Polynomial super-gl(n) algebras
P. D. Jarvis,G. Rudolph
Physics , 2003, DOI: 10.1088/0305-4470/36/20/311
Abstract: We introduce a class of finite dimensional nonlinear superalgebras $L = L_{\bar{0}} + L_{\bar{1}}$ providing gradings of $L_{\bar{0}} = gl(n) \simeq sl(n) + gl(1)$. Odd generators close by anticommutation on polynomials (of degree $>1$) in the $gl(n)$ generators. Specifically, we investigate `type I' super-$gl(n)$ algebras, having odd generators transforming in a single irreducible representation of $gl(n)$ together with its contragredient. Admissible structure constants are discussed in terms of available $gl(n)$ couplings, and various special cases and candidate superalgebras are identified and exemplified via concrete oscillator constructions. For the case of the $n$-dimensional defining representation, with odd generators $Q_{a}, \bar{Q}{}^{b}$, and even generators ${E^{a}}_{b}$, $a,b = 1,...,n$, a three parameter family of quadratic super-$gl(n)$ algebras (deformations of $sl(n/1)$) is defined. In general, additional covariant Serre-type conditions are imposed, in order that the Jacobi identities be fulfilled. For these quadratic super-$gl(n)$ algebras, the construction of Kac modules, and conditions for atypicality, are briefly considered. Applications in quantum field theory, including Hamiltonian lattice QCD and space-time supersymmetry, are discussed.
A simple nearest-neighbor two-body Hamiltonian system for which the ground state is a universal resource for quantum computation
Stephen D. Bartlett,Terry Rudolph
Physics , 2006, DOI: 10.1103/PhysRevA.74.040302
Abstract: We present a simple quantum many-body system - a two-dimensional lattice of qubits with a Hamiltonian composed of nearest-neighbor two-body interactions - such that the ground state is a universal resource for quantum computation using single-qubit measurements. This ground state approximates a cluster state that is encoded into a larger number of physical qubits. The Hamiltonian we use is motivated by the projected entangled pair states, which provide a transparent mechanism to produce such approximate encoded cluster states on square or other lattice structures (as well as a variety of other quantum states) as the ground state. We show that the error in this approximation takes the form of independent errors on bonds occurring with a fixed probability. The energy gap of such a system, which in part determines its usefulness for quantum computation, is shown to be independent of the size of the lattice. In addition, we show that the scaling of this energy gap in terms of the coupling constants of the Hamiltonian is directly determined by the lattice geometry. As a result, the approximate encoded cluster state obtained on a hexagonal lattice (a resource that is also universal for quantum computation) can be shown to have a larger energy gap than one on a square lattice with an equivalent Hamiltonian.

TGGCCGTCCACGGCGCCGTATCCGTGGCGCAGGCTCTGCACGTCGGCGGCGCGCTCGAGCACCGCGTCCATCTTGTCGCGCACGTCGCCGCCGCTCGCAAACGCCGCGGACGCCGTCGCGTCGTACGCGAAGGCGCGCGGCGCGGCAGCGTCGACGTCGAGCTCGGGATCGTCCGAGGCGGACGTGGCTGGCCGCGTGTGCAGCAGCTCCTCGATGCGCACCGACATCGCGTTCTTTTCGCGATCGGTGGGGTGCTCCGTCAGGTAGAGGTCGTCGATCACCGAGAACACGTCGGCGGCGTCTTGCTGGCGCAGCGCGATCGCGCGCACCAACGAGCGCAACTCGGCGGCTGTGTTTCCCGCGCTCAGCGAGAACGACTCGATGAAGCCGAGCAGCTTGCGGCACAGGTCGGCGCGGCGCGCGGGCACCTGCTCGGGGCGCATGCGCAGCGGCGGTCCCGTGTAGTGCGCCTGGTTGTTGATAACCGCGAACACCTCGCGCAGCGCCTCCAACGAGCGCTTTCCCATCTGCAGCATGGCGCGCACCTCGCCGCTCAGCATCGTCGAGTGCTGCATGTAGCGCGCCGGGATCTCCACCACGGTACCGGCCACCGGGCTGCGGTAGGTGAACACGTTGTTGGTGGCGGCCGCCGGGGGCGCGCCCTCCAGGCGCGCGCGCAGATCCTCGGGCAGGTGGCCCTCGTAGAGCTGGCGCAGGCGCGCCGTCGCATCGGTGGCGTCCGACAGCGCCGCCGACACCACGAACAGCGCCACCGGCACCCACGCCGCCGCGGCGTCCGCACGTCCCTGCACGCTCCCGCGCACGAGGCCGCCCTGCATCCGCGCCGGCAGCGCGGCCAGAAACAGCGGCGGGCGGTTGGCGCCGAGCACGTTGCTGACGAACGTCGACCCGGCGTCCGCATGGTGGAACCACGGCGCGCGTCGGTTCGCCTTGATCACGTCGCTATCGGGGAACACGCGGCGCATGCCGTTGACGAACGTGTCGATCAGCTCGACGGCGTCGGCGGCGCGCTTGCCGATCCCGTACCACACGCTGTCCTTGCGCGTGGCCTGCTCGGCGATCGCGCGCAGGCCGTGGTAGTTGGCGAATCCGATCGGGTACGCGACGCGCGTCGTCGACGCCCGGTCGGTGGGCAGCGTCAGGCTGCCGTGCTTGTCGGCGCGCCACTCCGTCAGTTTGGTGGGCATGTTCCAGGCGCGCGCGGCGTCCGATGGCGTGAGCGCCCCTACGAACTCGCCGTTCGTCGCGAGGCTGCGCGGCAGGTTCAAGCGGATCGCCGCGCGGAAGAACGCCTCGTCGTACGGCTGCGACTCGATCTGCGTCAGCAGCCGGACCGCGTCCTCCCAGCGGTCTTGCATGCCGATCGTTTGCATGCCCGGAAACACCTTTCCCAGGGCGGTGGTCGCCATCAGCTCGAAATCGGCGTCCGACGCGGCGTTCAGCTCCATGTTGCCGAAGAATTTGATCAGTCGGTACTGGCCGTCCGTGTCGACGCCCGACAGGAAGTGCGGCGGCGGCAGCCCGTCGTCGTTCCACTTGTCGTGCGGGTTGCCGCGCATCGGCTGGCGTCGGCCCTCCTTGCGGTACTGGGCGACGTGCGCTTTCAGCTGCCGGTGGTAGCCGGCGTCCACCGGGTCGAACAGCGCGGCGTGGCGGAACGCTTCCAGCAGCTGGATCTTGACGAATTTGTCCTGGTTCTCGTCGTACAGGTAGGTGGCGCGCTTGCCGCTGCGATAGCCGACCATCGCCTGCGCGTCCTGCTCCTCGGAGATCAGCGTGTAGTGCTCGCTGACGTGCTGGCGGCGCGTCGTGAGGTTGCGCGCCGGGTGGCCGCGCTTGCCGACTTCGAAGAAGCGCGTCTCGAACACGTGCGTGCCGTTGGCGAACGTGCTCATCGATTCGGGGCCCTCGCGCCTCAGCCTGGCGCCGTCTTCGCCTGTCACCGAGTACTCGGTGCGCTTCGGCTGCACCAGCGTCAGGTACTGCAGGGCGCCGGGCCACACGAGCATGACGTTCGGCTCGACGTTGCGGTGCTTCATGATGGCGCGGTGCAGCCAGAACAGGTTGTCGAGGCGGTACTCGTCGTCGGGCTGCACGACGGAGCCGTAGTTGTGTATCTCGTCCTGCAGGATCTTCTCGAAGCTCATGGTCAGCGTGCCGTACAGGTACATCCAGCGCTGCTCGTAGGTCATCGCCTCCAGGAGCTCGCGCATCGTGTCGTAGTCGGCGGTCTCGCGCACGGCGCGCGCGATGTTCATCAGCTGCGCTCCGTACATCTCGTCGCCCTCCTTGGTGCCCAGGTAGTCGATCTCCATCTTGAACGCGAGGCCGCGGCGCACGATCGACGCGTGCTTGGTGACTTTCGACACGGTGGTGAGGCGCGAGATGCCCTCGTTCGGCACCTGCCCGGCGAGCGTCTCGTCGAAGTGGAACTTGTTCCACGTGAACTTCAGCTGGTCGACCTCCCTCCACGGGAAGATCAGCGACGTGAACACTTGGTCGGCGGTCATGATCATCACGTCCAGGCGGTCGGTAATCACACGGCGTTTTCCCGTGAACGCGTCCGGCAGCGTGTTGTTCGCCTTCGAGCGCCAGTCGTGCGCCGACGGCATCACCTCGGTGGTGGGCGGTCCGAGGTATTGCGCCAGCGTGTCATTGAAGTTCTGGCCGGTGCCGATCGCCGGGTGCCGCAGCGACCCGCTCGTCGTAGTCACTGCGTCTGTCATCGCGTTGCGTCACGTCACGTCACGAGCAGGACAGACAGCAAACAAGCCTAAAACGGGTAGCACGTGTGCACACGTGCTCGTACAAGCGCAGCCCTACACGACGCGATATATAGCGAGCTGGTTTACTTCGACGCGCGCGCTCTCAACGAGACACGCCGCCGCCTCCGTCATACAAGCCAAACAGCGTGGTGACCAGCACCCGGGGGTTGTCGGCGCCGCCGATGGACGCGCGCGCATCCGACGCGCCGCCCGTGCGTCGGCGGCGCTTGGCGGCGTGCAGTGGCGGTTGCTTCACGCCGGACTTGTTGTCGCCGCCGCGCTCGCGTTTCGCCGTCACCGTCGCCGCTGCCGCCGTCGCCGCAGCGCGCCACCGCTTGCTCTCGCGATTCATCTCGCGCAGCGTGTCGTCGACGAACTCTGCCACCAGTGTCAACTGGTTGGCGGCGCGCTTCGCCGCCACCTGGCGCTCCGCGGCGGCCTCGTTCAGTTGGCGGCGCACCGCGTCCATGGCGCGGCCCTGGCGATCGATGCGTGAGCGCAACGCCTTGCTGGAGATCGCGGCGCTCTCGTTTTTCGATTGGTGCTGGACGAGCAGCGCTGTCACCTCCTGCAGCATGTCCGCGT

Die Behandlung von lteren Patienten mit benignen oder malignen Hirntumoren
Krex D,Rudolph K,Schackert G
Journal für Neurologie, Neurochirurgie und Psychiatrie , 2011,
Abstract: Der demographische Wandel spiegelt sich zunehmend in unserem klinischen Alltag wider. Der Anteil an alten Patienten wird auch in der Neurochirurgie stetig gr er. Menschen jenseits des 65. Lebensjahres wurden bisher nur vereinzelt in klinischen Studien berücksichtigt, sodass die Datenlage zu evidenzbasierten Therapieempfehlungen dieser Altersgruppe entsprechend dürftig ist. Die vorliegende retrospektive Analyse besch ftigt sich mit der Frage, ob bei Patienten jenseits des 75. Lebensjahres mit einem Glioblastom oder einem Meningeom generell die gleiche operative und adjuvante Therapie angewendet werden sollte wie bei jüngeren Patienten, und ob h ufiger oder schwerwiegendere Komplikationen in dieser Altersgruppe auftreten. 105 Patienten mit Glioblastomen oder Meningeomen 75 Jahre wurden 97 Patienten mit gleichen Diagnosen und einem Alter 50 Jahre gegenübergestellt. Der Allgemein- und neurologische Zustand war bei den lteren initial schlechter als bei den Jüngeren. Die OP-assoziierten Komplikationen waren in beiden Gruppen gleich verteilt. Auff llig war jedoch ein erh hter Anteil an Patienten mit Antriebs- und Hirnleistungsst rungen in der Gruppe der 75-J hrigen, was zu einer vorübergehenden Pflegebedürftigkeit führte. Maligne Gliome wurden bei den lteren deutlich weniger adjuvant behandelt und das überleben war in dieser Gruppe signifikant schlechter. Daraus resultiert, dass auch alte Patienten mit malignen Gliomen oder Meningeomen in gleichem Ma e neurochirurgisch behandelt werden sollten wie jüngere Patienten. Auch sollte über eine intensivere adjuvante Therapie nachgedacht werden, um das überleben zu verbessern, was aber letztlich in klinischen Studien beurteilt werden muss, die auch diese Altersgruppe berücksichtigen.